• Daniel Ethan Finneran

Frustration With The Election

November 2020

Be it advanced or primitive, civilized or crude, there are certain criteria by which we judge the relative progress of a nation. In the pursuit of such an assessment, by which a country’s strength or weakness might be gauged, we can turn in any number of directions.

We might first look upon the eloquence of its literature, or the craftsmanship of its art. Should we find in the former a Shakespeare, a Goethe, or a Proust, we can be assured not only of its literacy, but of its refinement and taste. We’ll recognize this land not as one unvisited by an articulate muse. We’ll see it as one out of which great stories have sprung. If, in our examination of the latter, we find with chisel in hand the great Phidias or impassioned Bernini, or with paint upon palate the esteemed Goya or Rubens, we content ourselves with the knowledge that this state is not only in possession of heightened standards of art, but of pure aesthetic bliss.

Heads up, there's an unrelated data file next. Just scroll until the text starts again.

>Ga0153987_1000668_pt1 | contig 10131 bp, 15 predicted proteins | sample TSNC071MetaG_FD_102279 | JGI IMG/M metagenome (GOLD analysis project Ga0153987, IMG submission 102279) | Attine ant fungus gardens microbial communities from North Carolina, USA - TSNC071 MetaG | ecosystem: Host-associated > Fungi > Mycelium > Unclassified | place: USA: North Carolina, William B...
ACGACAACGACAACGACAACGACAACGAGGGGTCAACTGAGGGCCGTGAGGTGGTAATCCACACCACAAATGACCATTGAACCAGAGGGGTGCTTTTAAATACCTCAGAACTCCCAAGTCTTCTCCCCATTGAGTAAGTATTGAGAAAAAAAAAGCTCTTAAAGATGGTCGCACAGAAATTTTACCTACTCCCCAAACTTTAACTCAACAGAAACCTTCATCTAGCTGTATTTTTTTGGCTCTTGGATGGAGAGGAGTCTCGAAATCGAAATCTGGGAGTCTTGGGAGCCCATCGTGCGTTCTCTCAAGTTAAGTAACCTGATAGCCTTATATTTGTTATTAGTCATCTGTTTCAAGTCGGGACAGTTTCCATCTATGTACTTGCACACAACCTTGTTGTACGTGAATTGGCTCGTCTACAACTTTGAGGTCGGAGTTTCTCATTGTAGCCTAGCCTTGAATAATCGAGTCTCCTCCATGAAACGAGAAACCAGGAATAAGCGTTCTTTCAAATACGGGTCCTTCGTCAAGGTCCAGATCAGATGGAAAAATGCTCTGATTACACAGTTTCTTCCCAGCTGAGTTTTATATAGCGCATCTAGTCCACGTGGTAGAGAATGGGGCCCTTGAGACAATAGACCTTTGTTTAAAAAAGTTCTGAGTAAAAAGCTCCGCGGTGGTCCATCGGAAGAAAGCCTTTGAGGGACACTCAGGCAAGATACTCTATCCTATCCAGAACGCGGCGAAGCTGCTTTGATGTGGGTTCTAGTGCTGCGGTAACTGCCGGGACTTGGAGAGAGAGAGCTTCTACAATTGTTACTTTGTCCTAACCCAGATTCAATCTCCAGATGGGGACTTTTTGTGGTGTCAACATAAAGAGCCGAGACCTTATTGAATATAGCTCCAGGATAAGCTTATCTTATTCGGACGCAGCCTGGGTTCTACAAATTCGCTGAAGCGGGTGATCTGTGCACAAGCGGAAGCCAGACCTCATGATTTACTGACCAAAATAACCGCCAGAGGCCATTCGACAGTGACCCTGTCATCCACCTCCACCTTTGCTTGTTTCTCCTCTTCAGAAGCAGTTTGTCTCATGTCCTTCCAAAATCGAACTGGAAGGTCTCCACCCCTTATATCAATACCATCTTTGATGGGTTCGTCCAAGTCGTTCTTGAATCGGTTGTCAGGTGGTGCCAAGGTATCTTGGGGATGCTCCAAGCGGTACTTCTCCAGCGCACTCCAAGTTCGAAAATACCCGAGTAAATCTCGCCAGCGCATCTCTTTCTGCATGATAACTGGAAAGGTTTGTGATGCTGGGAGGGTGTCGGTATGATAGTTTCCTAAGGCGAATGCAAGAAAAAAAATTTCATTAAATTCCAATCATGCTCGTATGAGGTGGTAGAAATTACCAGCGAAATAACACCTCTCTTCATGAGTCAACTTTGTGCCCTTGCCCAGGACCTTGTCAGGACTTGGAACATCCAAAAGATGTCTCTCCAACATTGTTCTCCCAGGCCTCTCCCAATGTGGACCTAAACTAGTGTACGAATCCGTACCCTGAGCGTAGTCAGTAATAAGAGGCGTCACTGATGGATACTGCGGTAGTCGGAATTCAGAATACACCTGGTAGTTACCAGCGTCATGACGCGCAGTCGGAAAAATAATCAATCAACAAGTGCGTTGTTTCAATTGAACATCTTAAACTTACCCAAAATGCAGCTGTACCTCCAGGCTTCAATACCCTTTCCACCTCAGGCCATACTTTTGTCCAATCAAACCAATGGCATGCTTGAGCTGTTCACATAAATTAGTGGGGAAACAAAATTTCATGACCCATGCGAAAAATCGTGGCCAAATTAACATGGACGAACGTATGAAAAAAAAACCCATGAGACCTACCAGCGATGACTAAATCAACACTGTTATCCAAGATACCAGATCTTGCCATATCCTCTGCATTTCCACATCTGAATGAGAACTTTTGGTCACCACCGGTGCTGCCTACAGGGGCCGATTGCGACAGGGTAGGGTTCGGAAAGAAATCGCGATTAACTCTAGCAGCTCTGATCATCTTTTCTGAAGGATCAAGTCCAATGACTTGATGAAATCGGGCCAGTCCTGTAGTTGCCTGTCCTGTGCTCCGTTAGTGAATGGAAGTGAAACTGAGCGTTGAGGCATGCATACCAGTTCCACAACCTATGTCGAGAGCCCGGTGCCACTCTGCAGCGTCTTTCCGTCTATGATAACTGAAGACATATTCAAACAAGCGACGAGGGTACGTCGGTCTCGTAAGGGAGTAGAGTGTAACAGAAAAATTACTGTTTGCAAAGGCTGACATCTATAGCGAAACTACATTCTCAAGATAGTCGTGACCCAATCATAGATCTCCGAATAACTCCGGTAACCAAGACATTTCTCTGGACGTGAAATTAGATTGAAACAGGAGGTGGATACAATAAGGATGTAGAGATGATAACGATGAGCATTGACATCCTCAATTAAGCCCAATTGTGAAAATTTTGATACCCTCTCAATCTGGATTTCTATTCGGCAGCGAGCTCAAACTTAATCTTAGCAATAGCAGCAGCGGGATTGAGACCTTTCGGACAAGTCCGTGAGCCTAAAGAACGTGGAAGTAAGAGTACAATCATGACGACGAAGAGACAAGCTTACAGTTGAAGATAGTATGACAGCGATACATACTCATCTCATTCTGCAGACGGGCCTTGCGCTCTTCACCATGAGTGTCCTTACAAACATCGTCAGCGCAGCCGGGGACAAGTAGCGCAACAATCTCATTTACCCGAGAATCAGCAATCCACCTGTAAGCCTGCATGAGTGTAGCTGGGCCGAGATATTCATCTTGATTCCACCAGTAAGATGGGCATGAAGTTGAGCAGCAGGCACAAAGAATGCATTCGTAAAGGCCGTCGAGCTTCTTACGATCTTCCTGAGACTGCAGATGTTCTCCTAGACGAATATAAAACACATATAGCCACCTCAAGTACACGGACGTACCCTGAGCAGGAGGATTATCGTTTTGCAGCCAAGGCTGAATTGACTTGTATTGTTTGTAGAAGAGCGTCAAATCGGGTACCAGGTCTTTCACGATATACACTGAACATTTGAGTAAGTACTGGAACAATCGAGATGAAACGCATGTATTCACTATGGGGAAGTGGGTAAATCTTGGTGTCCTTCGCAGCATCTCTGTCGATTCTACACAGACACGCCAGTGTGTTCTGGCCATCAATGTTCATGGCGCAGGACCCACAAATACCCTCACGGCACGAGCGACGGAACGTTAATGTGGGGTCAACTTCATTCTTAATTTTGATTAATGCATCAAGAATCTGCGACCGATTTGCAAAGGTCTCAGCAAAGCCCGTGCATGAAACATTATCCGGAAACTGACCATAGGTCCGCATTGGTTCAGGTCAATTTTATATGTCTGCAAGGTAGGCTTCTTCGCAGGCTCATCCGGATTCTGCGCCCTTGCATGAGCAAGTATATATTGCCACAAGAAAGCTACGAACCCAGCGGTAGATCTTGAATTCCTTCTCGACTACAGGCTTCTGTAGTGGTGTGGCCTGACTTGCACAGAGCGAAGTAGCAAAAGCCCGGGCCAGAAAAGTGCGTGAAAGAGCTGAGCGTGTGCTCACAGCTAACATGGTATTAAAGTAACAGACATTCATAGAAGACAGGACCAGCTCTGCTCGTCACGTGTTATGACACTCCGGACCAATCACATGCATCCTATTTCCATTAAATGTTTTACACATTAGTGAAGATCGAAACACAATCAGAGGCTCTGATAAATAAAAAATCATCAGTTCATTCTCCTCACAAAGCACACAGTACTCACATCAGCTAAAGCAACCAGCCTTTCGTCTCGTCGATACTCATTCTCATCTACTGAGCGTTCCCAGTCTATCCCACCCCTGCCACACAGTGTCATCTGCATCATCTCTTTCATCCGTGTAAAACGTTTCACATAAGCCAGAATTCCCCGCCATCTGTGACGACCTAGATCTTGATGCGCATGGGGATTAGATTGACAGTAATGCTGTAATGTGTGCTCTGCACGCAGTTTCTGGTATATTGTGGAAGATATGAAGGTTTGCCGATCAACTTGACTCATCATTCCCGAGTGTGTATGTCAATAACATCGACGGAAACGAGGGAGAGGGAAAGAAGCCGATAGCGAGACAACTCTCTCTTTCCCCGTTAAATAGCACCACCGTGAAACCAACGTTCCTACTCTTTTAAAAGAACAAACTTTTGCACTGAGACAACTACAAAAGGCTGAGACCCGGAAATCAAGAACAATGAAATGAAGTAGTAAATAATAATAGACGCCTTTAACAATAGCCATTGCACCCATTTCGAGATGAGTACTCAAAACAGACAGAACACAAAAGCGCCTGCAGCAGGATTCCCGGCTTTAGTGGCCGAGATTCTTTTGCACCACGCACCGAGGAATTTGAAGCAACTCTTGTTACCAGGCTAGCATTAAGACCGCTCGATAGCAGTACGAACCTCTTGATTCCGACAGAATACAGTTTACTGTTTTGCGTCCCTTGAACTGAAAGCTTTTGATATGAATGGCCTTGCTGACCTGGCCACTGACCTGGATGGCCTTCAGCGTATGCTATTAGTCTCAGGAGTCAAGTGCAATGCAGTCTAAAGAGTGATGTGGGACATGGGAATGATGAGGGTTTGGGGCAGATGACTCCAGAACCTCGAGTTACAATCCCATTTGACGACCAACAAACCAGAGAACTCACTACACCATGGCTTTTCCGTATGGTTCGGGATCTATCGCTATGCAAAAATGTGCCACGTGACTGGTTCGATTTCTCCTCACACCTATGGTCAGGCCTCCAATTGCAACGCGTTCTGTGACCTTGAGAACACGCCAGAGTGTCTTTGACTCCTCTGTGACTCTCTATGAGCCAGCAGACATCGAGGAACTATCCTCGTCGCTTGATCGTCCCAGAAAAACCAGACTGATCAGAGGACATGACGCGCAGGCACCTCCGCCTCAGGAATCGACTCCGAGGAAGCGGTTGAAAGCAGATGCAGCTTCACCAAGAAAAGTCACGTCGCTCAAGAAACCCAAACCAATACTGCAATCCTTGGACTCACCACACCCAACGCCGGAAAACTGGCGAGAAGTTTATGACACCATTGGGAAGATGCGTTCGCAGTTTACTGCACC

We might also look elsewhere in our search for these criteria, among which so many can be named. The culture of a given state, under which, admittedly, literature and art might also fall, is one upon which we might linger some time. What are the peculiarities of its customs and the idiosyncrasies for which its inhabitants stand out? What is the general bent of its manner and the character of its people? Character, after all, is the master of fate, and thus the most important attribute to which culture can give birth. What form, upon falling to the earth, and finding its initial step, might that character take? Might it produce a population martial or philosophical, terse or verbose, hesitant or free, Spartan or Attic? Will they be gentle and kind, or captious and mean? One can’t know, but culture, ultimately, will dictate the type.